Take the case of rewards and remuneration. In HRM, the rewards and remuneration are driven by individual performance, while IR deals with a more collective performance — how a certain region or plant performs. Most IR managers have to deal with three, if not four partners (in some cases there are both internal independent unions and external unions in the same company), compared to an HR manager who has to deal with only one touch point, that is the employee.
“While trained HR professionals can help in defusing tense situations, IR people are needed not merely to defuse tensions between management and labour but in creating a proper industrial climate where grievances are handled with fairness, workers are offered skill development opportunities, and there is lack of suspicion over motives by both  managers and workers,” says Sharit K. Bhowmik, chairperson of the Centre for Labour Studies at TISS.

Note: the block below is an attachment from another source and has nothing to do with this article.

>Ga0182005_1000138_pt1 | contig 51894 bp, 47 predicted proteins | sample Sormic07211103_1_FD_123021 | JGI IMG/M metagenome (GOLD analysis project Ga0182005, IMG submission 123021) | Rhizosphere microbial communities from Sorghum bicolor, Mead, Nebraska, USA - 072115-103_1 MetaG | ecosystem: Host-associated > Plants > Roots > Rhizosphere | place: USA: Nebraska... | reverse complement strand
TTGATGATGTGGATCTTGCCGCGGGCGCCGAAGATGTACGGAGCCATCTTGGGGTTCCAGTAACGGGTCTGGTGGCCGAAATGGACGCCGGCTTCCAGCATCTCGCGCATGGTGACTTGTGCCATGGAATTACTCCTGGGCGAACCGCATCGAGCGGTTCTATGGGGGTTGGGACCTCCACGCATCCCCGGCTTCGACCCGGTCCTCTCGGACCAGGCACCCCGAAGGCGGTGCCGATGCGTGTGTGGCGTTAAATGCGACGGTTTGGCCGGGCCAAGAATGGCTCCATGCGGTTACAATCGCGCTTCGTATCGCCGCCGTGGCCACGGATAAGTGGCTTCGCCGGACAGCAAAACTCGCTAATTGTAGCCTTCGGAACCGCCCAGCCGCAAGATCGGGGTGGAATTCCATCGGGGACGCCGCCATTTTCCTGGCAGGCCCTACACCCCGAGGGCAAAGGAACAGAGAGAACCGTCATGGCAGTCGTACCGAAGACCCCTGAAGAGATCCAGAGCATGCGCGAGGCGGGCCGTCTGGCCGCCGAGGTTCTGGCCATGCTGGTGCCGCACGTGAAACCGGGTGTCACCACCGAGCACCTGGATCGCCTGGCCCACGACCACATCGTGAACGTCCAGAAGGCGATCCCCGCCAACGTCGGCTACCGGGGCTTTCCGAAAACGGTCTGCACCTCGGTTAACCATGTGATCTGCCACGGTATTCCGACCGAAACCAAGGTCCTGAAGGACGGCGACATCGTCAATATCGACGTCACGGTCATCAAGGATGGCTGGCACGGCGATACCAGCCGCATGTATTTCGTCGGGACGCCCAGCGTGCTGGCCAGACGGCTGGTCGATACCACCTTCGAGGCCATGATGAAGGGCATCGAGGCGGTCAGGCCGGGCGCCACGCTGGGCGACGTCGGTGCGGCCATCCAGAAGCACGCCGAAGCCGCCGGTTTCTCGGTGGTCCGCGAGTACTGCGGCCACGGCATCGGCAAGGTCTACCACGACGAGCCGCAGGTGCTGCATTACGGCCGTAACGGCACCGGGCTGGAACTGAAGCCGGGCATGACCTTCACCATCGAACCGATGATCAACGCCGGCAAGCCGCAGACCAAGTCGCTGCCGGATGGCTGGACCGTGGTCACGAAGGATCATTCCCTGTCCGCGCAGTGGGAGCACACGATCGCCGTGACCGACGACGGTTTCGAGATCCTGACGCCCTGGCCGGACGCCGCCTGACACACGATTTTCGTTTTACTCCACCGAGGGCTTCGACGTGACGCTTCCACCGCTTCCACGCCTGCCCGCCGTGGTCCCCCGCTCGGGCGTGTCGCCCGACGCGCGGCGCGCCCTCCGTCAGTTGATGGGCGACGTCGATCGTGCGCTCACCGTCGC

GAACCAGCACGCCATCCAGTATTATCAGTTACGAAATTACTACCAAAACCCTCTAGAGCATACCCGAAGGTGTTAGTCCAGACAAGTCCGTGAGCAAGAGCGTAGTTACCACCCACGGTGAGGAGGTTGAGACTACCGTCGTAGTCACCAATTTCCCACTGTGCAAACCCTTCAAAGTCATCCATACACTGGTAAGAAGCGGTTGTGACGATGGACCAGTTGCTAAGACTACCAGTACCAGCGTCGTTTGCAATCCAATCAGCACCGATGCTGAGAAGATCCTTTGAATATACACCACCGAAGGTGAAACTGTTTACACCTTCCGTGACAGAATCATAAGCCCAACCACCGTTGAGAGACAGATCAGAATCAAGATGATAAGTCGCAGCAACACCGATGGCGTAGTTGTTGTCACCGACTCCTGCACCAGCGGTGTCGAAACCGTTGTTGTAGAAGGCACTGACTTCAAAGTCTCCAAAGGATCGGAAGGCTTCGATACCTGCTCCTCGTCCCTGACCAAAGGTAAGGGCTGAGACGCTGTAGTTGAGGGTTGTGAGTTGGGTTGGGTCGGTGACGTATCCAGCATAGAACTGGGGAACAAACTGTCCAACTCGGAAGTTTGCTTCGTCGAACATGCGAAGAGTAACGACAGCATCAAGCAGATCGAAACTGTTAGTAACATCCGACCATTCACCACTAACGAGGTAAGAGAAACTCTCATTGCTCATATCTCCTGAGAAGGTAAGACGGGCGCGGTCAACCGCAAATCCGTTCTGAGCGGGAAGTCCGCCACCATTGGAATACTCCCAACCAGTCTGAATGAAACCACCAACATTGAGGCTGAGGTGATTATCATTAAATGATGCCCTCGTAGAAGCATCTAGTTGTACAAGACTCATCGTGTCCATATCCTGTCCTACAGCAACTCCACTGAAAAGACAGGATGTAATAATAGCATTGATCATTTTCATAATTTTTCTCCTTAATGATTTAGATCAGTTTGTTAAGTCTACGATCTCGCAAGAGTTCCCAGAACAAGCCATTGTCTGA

"Violence at Manesar was not an IR issue, it was a criminal act; a law and order issue"
Administration-HR, Finance, IT, Company Law and Legal, Maruti Suzuki
Did Maruti’s Manesar plant go out of control because of a lack of timely intervention by seasoned IR hands? Maruti executives categorically state that the Manesar incident was not an IR issue “but purely a criminal act of violence and hence, primarily, a law and order issue”. A Question Of Colour?
S.Y. Siddiqui, COO, Administration-HR, Finance, IT,  Company Law and Legal, Maruti Suzuki India, asserts: “The recent incidents of labour unrest cannot really be attributed to a dearth of HR professionals with IR capability and experience.”
But Siddiqui admits that while the opportunities and demand in the HR profession have increased manifold, the supply lines of “the right talent” in the HR profession are still too short. “That certainly is a cause for concern,” he says. This underscores the apparent shortcomings in business management schools and education.
Academics lament that specialised courses in industrial relations in premier institutions like the Xavier Labour Relations Institute (XLRI) or TISS don’t attract enough takers. Others say — off the record — that they have to even resort to gimmicks like renaming courses and altering course content to fill up seats.